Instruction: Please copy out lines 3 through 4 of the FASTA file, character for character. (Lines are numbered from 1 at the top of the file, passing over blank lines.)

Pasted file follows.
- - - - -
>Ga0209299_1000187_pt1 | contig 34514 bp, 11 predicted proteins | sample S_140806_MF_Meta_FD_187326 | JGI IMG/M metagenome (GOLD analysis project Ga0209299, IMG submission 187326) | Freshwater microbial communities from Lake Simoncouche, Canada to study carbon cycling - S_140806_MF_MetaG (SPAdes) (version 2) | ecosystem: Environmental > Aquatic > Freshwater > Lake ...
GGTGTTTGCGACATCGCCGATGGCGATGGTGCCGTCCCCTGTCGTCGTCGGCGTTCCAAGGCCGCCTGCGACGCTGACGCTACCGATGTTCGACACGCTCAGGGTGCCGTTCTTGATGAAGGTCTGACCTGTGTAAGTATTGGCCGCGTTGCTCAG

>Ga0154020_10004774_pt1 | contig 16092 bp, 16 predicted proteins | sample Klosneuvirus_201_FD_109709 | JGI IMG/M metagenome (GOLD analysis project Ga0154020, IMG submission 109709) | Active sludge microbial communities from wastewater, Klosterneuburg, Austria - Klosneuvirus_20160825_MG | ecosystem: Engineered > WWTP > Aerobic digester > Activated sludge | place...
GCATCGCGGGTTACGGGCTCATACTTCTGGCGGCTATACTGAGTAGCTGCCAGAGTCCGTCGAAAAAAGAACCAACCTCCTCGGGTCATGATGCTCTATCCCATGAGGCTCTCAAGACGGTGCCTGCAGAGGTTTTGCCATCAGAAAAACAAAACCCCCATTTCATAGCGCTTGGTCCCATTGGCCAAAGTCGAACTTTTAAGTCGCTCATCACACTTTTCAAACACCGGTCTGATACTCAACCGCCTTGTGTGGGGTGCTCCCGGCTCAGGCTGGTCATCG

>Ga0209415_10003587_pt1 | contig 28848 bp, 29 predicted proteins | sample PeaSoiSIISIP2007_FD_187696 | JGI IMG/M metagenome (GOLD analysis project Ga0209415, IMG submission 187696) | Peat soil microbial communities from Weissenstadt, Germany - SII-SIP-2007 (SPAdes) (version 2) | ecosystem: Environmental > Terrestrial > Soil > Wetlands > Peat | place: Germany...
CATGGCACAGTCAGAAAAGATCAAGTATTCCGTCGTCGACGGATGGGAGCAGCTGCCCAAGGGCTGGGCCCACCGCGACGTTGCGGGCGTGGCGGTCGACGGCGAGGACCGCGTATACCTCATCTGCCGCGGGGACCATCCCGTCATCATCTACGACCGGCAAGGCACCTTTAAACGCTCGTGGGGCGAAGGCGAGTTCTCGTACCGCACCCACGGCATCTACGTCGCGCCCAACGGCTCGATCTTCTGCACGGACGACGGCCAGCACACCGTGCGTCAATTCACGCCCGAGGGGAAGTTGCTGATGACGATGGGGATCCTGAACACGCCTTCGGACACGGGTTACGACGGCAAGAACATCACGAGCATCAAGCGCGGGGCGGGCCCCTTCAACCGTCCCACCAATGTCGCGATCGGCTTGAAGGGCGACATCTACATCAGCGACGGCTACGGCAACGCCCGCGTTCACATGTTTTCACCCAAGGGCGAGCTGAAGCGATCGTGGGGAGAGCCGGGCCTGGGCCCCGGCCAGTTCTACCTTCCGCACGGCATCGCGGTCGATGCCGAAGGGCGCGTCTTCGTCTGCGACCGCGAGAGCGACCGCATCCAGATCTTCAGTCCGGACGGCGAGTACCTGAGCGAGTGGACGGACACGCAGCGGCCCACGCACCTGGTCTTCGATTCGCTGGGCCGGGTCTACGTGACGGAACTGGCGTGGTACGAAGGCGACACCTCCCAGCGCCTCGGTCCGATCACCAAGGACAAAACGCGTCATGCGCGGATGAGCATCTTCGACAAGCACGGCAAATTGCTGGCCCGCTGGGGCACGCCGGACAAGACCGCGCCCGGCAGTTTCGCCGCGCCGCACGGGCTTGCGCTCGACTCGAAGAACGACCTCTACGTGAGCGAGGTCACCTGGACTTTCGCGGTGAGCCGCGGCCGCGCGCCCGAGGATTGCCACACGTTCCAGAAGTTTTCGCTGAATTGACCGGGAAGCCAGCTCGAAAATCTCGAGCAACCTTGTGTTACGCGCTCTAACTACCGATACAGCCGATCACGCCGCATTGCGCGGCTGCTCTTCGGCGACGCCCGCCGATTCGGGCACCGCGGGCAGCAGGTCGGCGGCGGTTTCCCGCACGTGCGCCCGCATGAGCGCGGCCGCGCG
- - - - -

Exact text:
>Ga0154020_10004774_pt1 | contig 16092 bp, 16 predicted proteins | sample Klosneuvirus_201_FD_109709 | JGI IMG/M metagenome (GOLD analysis project Ga0154020, IMG submission 109709) | Active sludge microbial communities from wastewater, Klosterneuburg, Austria - Klosneuvirus_20160825_MG | ecosystem: Engineered > WWTP > Aerobic digester > Activated sludge | place...
GCATCGCGGGTTACGGGCTCATACTTCTGGCGGCTATACTGAGTAGCTGCCAGAGTCCGTCGAAAAAAGAACCAACCTCCTCGGGTCATGATGCTCTATCCCATGAGGCTCTCAAGACGGTGCCTGCAGAGGTTTTGCCATCAGAAAAACAAAACCCCCATTTCATAGCGCTTGGTCCCATTGGCCAAAGTCGAACTTTTAAGTCGCTCATCACACTTTTCAAACACCGGTCTGATACTCAACCGCCTTGTGTGGGGTGCTCCCGGCTCAGGCTGGTCATCG